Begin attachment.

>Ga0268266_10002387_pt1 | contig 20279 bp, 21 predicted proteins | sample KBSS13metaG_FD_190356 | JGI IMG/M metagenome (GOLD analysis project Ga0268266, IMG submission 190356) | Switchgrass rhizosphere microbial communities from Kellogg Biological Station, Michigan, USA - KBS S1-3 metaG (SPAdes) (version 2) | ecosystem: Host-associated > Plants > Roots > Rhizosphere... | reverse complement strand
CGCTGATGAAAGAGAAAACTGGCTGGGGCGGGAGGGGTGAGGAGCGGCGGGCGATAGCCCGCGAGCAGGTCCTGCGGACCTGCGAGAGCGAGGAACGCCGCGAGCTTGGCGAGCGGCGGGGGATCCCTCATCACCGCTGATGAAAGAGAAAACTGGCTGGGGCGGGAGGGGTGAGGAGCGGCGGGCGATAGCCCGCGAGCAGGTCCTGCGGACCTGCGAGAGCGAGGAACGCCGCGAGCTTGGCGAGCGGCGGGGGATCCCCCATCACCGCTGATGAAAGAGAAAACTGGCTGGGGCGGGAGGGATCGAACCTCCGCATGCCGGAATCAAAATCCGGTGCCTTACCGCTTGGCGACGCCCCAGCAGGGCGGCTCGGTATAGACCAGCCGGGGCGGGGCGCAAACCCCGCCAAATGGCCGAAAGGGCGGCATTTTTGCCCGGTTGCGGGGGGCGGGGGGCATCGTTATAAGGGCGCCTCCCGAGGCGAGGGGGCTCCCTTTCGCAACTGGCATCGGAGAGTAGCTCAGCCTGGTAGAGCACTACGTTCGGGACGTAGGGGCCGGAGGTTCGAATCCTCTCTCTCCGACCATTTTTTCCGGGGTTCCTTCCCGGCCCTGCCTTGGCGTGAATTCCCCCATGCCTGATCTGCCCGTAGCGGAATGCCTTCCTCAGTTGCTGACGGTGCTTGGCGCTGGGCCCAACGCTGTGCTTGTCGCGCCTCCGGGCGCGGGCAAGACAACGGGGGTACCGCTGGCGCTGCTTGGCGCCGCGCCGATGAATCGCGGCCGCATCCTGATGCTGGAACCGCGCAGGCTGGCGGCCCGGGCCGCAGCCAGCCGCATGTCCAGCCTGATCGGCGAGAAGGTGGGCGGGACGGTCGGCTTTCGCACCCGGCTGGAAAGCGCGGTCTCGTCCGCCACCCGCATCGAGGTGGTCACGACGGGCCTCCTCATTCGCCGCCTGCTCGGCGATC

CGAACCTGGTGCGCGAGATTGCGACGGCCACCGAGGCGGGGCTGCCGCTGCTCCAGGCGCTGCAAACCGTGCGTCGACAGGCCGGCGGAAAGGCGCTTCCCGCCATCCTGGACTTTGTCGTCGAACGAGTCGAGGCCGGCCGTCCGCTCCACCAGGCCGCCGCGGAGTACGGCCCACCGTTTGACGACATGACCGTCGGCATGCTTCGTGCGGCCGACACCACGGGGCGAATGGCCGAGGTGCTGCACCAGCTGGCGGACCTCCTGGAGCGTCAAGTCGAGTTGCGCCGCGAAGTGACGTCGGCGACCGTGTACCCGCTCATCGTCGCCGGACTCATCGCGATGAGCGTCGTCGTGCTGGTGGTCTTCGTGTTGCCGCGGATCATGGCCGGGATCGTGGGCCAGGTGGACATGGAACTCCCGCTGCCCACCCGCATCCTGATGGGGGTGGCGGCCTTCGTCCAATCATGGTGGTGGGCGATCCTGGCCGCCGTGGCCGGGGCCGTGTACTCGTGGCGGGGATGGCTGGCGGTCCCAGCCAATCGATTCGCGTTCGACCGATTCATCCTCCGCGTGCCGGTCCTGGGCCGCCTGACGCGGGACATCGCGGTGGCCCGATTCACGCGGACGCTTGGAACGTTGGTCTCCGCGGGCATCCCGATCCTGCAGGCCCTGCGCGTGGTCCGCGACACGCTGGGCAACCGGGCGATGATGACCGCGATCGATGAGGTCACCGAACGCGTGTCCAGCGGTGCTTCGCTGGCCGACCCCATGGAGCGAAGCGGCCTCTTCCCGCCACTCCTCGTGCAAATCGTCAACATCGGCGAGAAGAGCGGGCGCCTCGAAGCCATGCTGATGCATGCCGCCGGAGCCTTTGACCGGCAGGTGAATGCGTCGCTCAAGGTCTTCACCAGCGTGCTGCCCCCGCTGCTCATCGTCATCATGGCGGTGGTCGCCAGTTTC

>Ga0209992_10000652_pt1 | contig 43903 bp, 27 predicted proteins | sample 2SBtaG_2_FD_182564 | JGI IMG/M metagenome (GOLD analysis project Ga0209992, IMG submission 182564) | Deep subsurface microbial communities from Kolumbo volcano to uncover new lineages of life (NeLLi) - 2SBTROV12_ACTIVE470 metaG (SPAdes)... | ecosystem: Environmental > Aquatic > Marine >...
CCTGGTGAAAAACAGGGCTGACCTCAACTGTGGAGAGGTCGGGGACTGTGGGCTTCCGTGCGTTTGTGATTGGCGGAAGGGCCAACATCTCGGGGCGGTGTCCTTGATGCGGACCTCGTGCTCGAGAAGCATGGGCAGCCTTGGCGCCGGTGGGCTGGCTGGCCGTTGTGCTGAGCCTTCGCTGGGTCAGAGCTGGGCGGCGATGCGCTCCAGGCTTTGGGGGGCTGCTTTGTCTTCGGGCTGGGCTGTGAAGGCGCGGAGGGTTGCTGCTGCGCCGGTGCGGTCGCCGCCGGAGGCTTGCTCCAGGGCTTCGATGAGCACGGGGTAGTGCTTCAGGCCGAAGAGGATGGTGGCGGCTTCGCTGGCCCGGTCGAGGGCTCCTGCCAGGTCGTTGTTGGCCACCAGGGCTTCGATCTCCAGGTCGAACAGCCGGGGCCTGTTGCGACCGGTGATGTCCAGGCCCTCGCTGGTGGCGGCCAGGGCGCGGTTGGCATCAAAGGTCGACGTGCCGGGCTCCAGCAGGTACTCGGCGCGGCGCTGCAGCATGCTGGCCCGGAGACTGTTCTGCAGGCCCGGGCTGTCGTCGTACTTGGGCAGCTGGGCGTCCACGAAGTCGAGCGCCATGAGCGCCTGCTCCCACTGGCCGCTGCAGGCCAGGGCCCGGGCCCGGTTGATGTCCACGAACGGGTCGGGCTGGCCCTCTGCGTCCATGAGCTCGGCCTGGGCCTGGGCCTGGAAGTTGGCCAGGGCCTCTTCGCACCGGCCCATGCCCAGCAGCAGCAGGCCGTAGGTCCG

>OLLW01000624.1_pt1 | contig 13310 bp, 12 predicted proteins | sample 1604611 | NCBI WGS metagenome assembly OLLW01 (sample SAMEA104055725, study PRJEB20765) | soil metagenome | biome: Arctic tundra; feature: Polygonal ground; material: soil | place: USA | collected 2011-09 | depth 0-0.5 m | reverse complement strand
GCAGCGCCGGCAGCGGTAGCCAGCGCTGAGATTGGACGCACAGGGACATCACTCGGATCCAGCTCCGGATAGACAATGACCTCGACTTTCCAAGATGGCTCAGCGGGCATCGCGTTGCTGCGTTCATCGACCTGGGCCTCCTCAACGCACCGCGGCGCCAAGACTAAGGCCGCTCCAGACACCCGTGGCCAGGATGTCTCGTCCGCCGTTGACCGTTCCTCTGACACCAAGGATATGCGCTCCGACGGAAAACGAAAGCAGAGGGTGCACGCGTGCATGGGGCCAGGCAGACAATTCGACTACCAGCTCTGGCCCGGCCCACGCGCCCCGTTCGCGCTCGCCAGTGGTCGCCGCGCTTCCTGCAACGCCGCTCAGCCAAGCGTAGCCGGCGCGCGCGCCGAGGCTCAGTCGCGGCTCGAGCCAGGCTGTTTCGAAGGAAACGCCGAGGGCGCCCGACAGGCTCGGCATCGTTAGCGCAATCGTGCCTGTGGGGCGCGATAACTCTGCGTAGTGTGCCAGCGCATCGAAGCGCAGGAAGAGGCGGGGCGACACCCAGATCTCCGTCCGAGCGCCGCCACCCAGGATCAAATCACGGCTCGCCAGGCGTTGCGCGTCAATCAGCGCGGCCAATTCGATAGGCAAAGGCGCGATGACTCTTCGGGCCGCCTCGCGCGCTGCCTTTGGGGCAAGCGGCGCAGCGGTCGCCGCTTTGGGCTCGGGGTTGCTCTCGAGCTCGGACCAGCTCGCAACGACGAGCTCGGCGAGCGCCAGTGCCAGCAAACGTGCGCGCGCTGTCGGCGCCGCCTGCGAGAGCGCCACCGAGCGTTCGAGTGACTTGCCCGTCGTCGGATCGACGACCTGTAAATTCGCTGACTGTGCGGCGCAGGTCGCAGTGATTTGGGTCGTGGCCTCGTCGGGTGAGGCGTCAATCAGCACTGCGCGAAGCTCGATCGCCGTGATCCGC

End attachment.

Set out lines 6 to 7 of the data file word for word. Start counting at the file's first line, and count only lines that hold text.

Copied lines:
>OLLW01000624.1_pt1 | contig 13310 bp, 12 predicted proteins | sample 1604611 | NCBI WGS metagenome assembly OLLW01 (sample SAMEA104055725, study PRJEB20765) | soil metagenome | biome: Arctic tundra; feature: Polygonal ground; material: soil | place: USA | collected 2011-09 | depth 0-0.5 m | reverse complement strand
GCAGCGCCGGCAGCGGTAGCCAGCGCTGAGATTGGACGCACAGGGACATCACTCGGATCCAGCTCCGGATAGACAATGACCTCGACTTTCCAAGATGGCTCAGCGGGCATCGCGTTGCTGCGTTCATCGACCTGGGCCTCCTCAACGCACCGCGGCGCCAAGACTAAGGCCGCTCCAGACACCCGTGGCCAGGATGTCTCGTCCGCCGTTGACCGTTCCTCTGACACCAAGGATATGCGCTCCGACGGAAAACGAAAGCAGAGGGTGCACGCGTGCATGGGGCCAGGCAGACAATTCGACTACCAGCTCTGGCCCGGCCCACGCGCCCCGTTCGCGCTCGCCAGTGGTCGCCGCGCTTCCTGCAACGCCGCTCAGCCAAGCGTAGCCGGCGCGCGCGCCGAGGCTCAGTCGCGGCTCGAGCCAGGCTGTTTCGAAGGAAACGCCGAGGGCGCCCGACAGGCTCGGCATCGTTAGCGCAATCGTGCCTGTGGGGCGCGATAACTCTGCGTAGTGTGCCAGCGCATCGAAGCGCAGGAAGAGGCGGGGCGACACCCAGATCTCCGTCCGAGCGCCGCCACCCAGGATCAAATCACGGCTCGCCAGGCGTTGCGCGTCAATCAGCGCGGCCAATTCGATAGGCAAAGGCGCGATGACTCTTCGGGCCGCCTCGCGCGCTGCCTTTGGGGCAAGCGGCGCAGCGGTCGCCGCTTTGGGCTCGGGGTTGCTCTCGAGCTCGGACCAGCTCGCAACGACGAGCTCGGCGAGCGCCAGTGCCAGCAAACGTGCGCGCGCTGTCGGCGCCGCCTGCGAGAGCGCCACCGAGCGTTCGAGTGACTTGCCCGTCGTCGGATCGACGACCTGTAAATTCGCTGACTGTGCGGCGCAGGTCGCAGTGATTTGGGTCGTGGCCTCGTCGGGTGAGGCGTCAATCAGCACTGCGCGAAGCTCGATCGCCGTGATCCGC